Katherine Driggs-Campbell

University of Illinois at Urbana-Champaign

Katie Driggs-Campbell is currently an assistant professor at the University of Illinois at Urbana-Champaign in the Department of Electrical and Computer Engineering. Prior to that, she was a Postdoctoral Research Scholar at the Stanford Intelligent Systems Laboratory in the Aeronautics and Astronautics Department.  She received a B.S.E. with honors from Arizona State University in 2012 and an M.S. from UC Berkeley in 2015.  She earned her PhD in 2017 in Electrical Engineering and Computer Sciences from the University of California, Berkeley.  Her lab works on human-centered autonomy, focusing on the integration of autonomy into human-dominated fields, merging ideas from robotics, learning, human factors, and control.  

Fantastic Failures and Where to Find Them: Designing Trustworthy Autonomy

Autonomous robots are becoming tangible technologies that will soon impact the human experience. However, the desirable impacts of autonomy are only achievable if the underlying algorithms are robust to real-world conditions and are effective in (near) failure modes. This is often challenging in practice, as the scenarios in which general robots fail are often difficult to identify and characterize. In this talk, we’ll discuss how to learn from failures to design robust interactive systems and how we can exploit structure in different applications to efficiently find and classify failures. We’ll showcase both our failures and successes on autonomous vehicles and agricultural robots in real-world settings.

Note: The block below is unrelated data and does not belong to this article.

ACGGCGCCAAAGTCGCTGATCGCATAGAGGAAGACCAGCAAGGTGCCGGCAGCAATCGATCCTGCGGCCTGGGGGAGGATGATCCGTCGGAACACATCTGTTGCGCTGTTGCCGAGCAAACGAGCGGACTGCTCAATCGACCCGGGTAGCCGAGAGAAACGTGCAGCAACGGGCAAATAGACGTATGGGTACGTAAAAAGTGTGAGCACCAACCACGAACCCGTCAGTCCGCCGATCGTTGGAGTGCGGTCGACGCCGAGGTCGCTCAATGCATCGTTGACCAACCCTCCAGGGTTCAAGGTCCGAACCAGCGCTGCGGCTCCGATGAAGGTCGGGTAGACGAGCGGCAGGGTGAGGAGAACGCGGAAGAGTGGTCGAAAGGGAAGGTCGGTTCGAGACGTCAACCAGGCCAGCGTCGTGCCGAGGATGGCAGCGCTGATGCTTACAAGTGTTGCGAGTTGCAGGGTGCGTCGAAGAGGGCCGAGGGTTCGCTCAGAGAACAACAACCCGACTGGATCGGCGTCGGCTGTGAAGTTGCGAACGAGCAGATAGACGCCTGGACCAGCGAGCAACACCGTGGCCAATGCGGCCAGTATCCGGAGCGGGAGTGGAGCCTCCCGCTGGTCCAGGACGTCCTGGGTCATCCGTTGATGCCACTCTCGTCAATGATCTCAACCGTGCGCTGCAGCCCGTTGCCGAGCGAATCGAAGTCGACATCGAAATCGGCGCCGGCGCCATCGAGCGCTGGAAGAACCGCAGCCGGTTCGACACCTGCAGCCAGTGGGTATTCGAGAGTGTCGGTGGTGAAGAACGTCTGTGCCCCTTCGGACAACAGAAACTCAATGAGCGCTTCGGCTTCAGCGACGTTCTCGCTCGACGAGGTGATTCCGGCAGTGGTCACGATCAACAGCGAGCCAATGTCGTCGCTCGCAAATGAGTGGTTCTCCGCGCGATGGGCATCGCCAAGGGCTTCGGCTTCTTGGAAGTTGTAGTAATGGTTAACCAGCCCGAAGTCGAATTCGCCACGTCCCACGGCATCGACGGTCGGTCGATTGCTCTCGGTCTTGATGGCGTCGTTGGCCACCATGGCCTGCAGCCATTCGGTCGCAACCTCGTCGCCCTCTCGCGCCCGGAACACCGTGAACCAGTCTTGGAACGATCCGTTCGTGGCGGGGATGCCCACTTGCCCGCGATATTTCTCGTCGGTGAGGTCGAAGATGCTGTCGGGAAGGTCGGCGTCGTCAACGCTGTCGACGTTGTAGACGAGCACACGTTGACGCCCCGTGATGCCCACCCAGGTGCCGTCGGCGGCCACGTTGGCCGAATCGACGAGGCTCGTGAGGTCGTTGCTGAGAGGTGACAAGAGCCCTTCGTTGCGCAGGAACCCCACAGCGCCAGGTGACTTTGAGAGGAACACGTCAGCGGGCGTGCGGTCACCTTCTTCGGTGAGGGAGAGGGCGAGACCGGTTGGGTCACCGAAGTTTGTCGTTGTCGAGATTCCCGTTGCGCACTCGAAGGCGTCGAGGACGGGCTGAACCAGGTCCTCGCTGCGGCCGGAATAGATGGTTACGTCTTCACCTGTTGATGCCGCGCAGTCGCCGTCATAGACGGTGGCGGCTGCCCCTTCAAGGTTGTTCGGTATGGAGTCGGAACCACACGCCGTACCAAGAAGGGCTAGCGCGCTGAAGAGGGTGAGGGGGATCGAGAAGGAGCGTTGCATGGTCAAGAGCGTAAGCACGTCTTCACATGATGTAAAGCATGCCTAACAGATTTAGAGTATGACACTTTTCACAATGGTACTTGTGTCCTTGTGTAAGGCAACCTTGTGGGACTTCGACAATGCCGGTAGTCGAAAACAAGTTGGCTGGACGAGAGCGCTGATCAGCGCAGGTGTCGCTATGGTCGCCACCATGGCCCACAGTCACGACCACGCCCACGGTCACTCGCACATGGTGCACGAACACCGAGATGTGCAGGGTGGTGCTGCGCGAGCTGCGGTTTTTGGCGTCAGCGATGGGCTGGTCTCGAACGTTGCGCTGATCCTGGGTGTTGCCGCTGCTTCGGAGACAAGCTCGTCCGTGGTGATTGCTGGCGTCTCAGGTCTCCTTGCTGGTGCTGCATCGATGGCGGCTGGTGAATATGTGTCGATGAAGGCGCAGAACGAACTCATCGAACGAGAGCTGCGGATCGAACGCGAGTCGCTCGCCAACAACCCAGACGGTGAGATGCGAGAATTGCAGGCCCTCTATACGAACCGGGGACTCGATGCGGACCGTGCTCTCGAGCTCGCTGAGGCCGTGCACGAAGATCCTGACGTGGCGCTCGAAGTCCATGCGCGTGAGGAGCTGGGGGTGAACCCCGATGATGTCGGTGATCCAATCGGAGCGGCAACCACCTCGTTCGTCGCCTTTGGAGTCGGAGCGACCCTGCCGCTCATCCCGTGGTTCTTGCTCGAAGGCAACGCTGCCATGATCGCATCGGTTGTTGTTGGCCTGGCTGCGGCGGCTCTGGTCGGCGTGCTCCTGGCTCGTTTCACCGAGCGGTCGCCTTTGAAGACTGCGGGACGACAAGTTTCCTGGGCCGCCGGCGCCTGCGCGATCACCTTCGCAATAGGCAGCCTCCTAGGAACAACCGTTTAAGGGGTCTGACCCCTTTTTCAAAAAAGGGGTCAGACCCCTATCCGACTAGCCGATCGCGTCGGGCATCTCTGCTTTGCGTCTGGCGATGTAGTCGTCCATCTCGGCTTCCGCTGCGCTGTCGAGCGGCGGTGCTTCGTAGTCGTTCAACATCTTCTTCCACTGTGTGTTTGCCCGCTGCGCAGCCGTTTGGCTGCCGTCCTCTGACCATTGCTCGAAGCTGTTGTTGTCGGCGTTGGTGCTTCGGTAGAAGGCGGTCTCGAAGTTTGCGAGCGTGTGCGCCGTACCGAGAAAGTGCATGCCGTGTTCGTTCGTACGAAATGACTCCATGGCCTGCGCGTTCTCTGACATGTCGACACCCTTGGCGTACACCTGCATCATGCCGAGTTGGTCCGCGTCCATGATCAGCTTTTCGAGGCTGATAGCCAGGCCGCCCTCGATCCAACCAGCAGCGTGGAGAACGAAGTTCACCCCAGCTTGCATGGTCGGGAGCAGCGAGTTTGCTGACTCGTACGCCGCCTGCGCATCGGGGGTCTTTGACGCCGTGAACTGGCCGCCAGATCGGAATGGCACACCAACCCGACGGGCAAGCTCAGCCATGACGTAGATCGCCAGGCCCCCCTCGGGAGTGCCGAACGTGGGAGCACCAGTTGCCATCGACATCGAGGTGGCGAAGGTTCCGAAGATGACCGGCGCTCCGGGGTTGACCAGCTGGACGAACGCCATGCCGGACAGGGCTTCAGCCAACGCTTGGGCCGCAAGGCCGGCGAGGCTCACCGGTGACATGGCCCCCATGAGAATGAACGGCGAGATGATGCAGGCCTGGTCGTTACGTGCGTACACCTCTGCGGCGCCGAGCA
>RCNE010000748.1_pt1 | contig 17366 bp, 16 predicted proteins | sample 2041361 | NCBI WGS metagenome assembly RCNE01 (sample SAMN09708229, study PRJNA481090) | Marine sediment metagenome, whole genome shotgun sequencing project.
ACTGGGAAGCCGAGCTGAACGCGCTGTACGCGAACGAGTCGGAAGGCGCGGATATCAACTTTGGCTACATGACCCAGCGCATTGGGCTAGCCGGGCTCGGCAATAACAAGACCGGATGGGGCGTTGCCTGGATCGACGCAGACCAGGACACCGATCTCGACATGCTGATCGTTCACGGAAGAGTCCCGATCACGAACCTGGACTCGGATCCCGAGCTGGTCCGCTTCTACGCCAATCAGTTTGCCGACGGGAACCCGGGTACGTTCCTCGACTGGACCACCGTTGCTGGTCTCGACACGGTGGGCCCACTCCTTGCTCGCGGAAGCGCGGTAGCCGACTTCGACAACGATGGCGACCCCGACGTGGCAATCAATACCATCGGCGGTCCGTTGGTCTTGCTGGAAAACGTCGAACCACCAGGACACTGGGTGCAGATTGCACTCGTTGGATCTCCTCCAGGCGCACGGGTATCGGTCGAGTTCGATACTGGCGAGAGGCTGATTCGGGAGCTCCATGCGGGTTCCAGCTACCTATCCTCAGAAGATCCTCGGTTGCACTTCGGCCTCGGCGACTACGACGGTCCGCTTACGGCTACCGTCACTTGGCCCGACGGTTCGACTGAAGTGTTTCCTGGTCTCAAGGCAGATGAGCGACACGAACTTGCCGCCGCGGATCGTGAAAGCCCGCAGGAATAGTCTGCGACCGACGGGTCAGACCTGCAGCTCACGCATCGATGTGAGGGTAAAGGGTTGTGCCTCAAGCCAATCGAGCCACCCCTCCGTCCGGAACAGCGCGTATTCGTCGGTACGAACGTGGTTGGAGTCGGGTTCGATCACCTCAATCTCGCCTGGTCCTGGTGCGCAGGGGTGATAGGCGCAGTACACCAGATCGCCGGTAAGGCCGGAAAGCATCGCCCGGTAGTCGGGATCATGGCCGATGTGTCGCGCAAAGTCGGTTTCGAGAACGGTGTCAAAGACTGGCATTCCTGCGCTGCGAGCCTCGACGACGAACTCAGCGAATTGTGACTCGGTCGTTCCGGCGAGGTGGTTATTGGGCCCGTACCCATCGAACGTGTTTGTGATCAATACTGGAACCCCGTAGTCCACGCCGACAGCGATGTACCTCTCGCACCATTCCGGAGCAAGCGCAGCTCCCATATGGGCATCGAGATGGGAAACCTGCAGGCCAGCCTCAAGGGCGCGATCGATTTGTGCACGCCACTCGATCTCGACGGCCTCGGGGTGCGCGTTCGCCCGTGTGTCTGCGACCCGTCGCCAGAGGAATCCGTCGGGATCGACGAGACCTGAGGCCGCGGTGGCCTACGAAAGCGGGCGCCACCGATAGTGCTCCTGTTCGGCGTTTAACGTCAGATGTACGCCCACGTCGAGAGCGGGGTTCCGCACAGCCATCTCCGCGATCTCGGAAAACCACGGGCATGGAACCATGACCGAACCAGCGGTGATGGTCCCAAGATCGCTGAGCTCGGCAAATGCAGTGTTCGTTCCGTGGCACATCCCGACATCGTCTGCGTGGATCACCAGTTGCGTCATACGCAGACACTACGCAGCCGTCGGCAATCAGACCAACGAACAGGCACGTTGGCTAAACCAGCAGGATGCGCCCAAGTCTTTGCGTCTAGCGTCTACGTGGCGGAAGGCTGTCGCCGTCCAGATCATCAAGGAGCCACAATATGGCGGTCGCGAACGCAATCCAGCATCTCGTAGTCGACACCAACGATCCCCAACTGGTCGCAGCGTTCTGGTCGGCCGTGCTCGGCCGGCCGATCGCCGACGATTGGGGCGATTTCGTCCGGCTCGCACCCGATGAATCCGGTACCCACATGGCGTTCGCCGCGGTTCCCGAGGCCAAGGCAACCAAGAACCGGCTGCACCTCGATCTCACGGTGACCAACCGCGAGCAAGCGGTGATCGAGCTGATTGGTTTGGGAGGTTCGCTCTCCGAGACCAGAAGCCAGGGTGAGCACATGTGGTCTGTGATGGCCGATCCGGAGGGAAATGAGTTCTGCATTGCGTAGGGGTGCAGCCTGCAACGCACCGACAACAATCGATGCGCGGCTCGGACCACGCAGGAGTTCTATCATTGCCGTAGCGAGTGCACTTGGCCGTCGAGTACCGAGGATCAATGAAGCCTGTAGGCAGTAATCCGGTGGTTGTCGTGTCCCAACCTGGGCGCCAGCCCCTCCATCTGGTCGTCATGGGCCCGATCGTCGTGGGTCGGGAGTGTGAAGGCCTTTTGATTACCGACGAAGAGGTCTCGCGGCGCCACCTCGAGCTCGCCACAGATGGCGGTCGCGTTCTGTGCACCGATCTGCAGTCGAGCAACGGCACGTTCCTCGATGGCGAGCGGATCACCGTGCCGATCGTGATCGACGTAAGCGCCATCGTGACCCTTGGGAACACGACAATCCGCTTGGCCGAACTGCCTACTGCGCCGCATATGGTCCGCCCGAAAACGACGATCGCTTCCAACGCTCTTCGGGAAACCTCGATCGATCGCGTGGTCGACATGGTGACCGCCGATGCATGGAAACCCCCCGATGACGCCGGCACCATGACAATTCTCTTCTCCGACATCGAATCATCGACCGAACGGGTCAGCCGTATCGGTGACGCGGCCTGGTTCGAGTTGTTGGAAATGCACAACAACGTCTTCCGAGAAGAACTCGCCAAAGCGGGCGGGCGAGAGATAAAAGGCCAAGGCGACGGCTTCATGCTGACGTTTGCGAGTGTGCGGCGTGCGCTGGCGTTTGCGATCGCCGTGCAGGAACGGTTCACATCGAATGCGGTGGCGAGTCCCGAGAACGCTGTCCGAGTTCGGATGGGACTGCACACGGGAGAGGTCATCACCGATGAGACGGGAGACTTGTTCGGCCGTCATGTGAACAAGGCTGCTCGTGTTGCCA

Thomas A. Henzinger

IST Austria

Tom Henzinger is president of IST Austria (Institute of Science and Technology Austria). He holds a Dipl.-Ing. degree from Kepler University in Linz, a Ph.D. degree from Stanford University (1991), and Dr.h.c. degrees from Fourier University in Grenoble and from Masaryk University in Brno. He was Assistant Professor at Cornell University, Professor at the University of California, Berkeley, Director at the Max-Planck Institute for Computer Science in Saarbrucken, and Professor at EPFL. His research focuses on modern systems theory, especially models, algorithms, and tools for the design and verification of reliable software and embedded systems. His HyTech tool was the first model checker for mixed discrete-continuous systems. He is an ISI highly cited researcher, a member of Academia Europaea, a member of the German and Austrian Academies of Sciences, and a Fellow of the AAAS, the ACM, and the IEEE. He received the Robin Milner Award of the Royal Society, the EATCS Award of the European Association for Theoretical Computer Science, the Wittgenstein Award of the Austrian Science Fund, and an ERC Advanced Investigator Grant.

Monitorability under Assumptions